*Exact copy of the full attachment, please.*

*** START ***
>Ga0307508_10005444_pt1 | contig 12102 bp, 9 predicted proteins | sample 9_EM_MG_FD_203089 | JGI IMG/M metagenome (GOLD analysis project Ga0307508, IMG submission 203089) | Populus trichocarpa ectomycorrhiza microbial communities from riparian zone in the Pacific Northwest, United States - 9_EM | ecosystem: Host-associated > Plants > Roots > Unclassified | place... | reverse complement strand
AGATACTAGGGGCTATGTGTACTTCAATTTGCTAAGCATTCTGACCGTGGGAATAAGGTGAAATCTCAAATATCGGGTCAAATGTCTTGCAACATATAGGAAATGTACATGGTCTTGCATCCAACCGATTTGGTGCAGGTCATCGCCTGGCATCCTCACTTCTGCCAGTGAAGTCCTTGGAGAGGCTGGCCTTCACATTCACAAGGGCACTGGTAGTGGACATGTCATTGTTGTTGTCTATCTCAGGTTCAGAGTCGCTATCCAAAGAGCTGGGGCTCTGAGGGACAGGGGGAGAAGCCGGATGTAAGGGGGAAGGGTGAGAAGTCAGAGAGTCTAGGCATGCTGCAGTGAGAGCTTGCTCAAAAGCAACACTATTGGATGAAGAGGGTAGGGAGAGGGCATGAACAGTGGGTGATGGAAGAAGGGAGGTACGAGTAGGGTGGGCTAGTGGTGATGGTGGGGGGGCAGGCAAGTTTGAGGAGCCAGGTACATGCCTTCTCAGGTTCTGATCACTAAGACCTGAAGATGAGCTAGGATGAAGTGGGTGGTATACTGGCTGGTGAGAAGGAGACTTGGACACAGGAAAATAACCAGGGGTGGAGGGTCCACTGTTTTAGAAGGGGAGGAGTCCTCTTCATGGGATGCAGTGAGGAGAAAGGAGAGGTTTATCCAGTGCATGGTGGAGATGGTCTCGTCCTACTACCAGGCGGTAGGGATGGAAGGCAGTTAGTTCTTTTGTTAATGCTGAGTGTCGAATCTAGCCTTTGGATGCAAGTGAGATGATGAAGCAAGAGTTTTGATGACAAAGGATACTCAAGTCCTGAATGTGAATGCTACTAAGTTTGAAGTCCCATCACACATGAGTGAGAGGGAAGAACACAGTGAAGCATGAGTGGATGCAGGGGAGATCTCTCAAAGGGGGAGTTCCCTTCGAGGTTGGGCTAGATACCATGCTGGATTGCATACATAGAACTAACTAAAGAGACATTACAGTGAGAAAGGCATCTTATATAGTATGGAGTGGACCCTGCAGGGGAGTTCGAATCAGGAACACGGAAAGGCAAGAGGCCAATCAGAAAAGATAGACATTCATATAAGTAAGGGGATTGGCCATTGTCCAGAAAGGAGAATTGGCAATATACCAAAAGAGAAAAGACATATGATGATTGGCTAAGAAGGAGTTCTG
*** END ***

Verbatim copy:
>Ga0307508_10005444_pt1 | contig 12102 bp, 9 predicted proteins | sample 9_EM_MG_FD_203089 | JGI IMG/M metagenome (GOLD analysis project Ga0307508, IMG submission 203089) | Populus trichocarpa ectomycorrhiza microbial communities from riparian zone in the Pacific Northwest, United States - 9_EM | ecosystem: Host-associated > Plants > Roots > Unclassified | place... | reverse complement strand
AGATACTAGGGGCTATGTGTACTTCAATTTGCTAAGCATTCTGACCGTGGGAATAAGGTGAAATCTCAAATATCGGGTCAAATGTCTTGCAACATATAGGAAATGTACATGGTCTTGCATCCAACCGATTTGGTGCAGGTCATCGCCTGGCATCCTCACTTCTGCCAGTGAAGTCCTTGGAGAGGCTGGCCTTCACATTCACAAGGGCACTGGTAGTGGACATGTCATTGTTGTTGTCTATCTCAGGTTCAGAGTCGCTATCCAAAGAGCTGGGGCTCTGAGGGACAGGGGGAGAAGCCGGATGTAAGGGGGAAGGGTGAGAAGTCAGAGAGTCTAGGCATGCTGCAGTGAGAGCTTGCTCAAAAGCAACACTATTGGATGAAGAGGGTAGGGAGAGGGCATGAACAGTGGGTGATGGAAGAAGGGAGGTACGAGTAGGGTGGGCTAGTGGTGATGGTGGGGGGGCAGGCAAGTTTGAGGAGCCAGGTACATGCCTTCTCAGGTTCTGATCACTAAGACCTGAAGATGAGCTAGGATGAAGTGGGTGGTATACTGGCTGGTGAGAAGGAGACTTGGACACAGGAAAATAACCAGGGGTGGAGGGTCCACTGTTTTAGAAGGGGAGGAGTCCTCTTCATGGGATGCAGTGAGGAGAAAGGAGAGGTTTATCCAGTGCATGGTGGAGATGGTCTCGTCCTACTACCAGGCGGTAGGGATGGAAGGCAGTTAGTTCTTTTGTTAATGCTGAGTGTCGAATCTAGCCTTTGGATGCAAGTGAGATGATGAAGCAAGAGTTTTGATGACAAAGGATACTCAAGTCCTGAATGTGAATGCTACTAAGTTTGAAGTCCCATCACACATGAGTGAGAGGGAAGAACACAGTGAAGCATGAGTGGATGCAGGGGAGATCTCTCAAAGGGGGAGTTCCCTTCGAGGTTGGGCTAGATACCATGCTGGATTGCATACATAGAACTAACTAAAGAGACATTACAGTGAGAAAGGCATCTTATATAGTATGGAGTGGACCCTGCAGGGGAGTTCGAATCAGGAACACGGAAAGGCAAGAGGCCAATCAGAAAAGATAGACATTCATATAAGTAAGGGGATTGGCCATTGTCCAGAAAGGAGAATTGGCAATATACCAAAAGAGAAAAGACATATGATGATTGGCTAAGAAGGAGTTCTG